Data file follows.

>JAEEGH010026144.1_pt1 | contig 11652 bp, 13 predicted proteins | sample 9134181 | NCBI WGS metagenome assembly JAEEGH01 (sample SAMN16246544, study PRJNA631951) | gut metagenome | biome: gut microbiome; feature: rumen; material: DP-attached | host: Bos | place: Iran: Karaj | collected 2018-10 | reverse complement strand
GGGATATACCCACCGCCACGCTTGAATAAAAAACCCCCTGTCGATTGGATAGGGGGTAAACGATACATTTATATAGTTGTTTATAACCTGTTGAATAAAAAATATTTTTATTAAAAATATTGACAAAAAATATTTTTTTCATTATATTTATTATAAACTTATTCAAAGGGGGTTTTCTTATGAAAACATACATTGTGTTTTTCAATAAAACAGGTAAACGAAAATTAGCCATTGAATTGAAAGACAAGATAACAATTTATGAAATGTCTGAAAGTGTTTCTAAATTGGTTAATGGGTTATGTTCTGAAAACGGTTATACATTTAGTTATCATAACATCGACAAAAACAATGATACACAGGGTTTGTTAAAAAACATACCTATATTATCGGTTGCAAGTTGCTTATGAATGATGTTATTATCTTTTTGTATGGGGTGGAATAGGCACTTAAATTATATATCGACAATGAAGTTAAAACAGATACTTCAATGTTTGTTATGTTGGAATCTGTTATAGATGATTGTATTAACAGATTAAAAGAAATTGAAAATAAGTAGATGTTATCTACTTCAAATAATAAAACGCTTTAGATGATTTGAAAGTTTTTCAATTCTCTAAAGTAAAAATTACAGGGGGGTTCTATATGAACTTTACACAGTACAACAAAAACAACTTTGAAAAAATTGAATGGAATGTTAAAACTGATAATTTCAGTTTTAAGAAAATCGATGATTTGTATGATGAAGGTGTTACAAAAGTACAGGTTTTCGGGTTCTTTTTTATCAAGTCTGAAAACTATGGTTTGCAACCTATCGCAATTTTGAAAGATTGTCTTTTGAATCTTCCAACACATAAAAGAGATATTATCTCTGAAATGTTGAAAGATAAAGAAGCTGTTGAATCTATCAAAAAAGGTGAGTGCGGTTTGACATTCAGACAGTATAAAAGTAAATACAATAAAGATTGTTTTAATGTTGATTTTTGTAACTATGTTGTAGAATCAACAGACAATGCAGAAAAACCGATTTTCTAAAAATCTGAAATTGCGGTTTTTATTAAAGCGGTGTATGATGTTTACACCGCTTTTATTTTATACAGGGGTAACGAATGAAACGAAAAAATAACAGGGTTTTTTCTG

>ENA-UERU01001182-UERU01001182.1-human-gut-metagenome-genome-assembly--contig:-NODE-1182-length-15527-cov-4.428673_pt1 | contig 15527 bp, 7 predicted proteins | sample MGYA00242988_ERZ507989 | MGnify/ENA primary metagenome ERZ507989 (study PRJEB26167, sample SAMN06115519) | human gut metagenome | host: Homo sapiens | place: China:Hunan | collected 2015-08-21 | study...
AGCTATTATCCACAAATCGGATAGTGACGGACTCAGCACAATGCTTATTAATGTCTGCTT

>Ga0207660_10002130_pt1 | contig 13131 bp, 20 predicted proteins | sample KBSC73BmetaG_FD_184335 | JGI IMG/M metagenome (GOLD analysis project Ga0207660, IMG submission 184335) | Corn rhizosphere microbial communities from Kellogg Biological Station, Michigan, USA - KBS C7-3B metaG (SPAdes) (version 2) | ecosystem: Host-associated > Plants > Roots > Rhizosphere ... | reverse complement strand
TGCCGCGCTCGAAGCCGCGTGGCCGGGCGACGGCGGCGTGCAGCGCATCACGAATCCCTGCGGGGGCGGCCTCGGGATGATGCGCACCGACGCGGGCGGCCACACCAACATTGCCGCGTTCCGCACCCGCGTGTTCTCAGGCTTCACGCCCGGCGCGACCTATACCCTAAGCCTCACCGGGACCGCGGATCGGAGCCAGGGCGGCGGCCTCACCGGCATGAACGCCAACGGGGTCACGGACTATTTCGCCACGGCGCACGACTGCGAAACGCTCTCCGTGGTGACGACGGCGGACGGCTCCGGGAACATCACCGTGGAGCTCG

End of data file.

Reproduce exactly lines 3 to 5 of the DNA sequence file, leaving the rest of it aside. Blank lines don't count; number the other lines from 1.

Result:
>ENA-UERU01001182-UERU01001182.1-human-gut-metagenome-genome-assembly--contig:-NODE-1182-length-15527-cov-4.428673_pt1 | contig 15527 bp, 7 predicted proteins | sample MGYA00242988_ERZ507989 | MGnify/ENA primary metagenome ERZ507989 (study PRJEB26167, sample SAMN06115519) | human gut metagenome | host: Homo sapiens | place: China:Hunan | collected 2015-08-21 | study...
AGCTATTATCCACAAATCGGATAGTGACGGACTCAGCACAATGCTTATTAATGTCTGCTT

>Ga0207660_10002130_pt1 | contig 13131 bp, 20 predicted proteins | sample KBSC73BmetaG_FD_184335 | JGI IMG/M metagenome (GOLD analysis project Ga0207660, IMG submission 184335) | Corn rhizosphere microbial communities from Kellogg Biological Station, Michigan, USA - KBS C7-3B metaG (SPAdes) (version 2) | ecosystem: Host-associated > Plants > Roots > Rhizosphere ... | reverse complement strand